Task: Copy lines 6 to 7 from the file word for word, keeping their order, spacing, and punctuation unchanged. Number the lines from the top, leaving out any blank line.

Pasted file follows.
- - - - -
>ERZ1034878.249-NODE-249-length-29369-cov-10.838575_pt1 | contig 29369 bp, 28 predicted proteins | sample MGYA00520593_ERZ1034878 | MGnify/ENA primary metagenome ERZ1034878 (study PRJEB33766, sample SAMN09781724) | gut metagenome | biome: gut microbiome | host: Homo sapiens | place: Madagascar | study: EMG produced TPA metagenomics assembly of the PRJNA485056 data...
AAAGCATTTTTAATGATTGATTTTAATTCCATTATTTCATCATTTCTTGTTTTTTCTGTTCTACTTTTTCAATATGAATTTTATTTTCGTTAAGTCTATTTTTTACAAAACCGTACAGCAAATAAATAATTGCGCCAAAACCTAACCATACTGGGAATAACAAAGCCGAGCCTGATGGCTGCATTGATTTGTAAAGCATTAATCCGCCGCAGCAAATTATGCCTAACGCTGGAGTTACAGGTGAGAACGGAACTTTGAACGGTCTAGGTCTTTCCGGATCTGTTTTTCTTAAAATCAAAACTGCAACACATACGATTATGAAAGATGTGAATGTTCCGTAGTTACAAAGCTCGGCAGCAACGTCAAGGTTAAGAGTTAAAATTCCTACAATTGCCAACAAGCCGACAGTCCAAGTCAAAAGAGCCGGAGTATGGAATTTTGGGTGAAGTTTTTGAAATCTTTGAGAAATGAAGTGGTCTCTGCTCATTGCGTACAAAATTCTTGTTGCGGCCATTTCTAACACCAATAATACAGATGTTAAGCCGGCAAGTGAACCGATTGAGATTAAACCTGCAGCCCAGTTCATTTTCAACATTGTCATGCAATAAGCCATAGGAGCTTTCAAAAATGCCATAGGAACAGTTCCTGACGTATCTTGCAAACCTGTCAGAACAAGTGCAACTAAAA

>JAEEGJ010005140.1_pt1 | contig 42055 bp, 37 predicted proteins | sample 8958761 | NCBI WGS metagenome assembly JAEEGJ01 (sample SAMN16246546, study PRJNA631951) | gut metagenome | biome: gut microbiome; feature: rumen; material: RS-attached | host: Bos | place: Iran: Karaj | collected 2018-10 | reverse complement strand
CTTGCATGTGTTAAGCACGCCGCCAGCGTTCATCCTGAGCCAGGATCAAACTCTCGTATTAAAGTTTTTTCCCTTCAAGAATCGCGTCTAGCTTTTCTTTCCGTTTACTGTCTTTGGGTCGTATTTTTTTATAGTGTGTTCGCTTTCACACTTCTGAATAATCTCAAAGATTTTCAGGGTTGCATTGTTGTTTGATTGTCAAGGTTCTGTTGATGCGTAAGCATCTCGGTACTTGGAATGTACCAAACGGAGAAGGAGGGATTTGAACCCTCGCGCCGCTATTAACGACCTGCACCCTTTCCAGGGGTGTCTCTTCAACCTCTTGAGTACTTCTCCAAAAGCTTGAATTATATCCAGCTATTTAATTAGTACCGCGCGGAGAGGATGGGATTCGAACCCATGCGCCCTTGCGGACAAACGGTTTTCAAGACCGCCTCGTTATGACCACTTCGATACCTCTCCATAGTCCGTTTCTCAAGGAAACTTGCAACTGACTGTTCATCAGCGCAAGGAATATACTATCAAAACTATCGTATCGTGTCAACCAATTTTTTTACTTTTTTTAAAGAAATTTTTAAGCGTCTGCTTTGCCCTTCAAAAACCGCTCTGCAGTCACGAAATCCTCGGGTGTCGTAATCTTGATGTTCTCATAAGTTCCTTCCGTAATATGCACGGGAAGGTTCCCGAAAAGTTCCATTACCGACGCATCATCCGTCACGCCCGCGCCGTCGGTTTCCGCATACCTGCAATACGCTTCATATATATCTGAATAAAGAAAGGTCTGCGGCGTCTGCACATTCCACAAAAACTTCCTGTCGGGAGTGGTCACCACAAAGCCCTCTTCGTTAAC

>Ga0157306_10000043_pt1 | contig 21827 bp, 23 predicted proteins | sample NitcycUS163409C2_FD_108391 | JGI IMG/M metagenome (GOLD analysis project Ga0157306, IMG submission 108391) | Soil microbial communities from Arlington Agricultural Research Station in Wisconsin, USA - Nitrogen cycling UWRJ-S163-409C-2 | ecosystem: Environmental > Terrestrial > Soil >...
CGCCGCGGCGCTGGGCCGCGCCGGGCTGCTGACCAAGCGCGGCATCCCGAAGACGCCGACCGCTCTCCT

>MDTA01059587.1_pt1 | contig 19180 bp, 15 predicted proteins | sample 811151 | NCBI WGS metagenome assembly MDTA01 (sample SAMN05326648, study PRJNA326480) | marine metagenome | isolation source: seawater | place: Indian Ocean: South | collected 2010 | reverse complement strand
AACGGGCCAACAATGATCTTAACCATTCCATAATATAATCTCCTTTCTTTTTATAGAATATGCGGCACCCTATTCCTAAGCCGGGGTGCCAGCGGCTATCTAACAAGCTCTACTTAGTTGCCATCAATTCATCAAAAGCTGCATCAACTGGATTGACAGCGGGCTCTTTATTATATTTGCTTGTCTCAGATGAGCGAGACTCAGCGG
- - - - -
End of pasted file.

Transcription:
CGCCGCGGCGCTGGGCCGCGCCGGGCTGCTGACCAAGCGCGGCATCCCGAAGACGCCGACCGCTCTCCT

>MDTA01059587.1_pt1 | contig 19180 bp, 15 predicted proteins | sample 811151 | NCBI WGS metagenome assembly MDTA01 (sample SAMN05326648, study PRJNA326480) | marine metagenome | isolation source: seawater | place: Indian Ocean: South | collected 2010 | reverse complement strand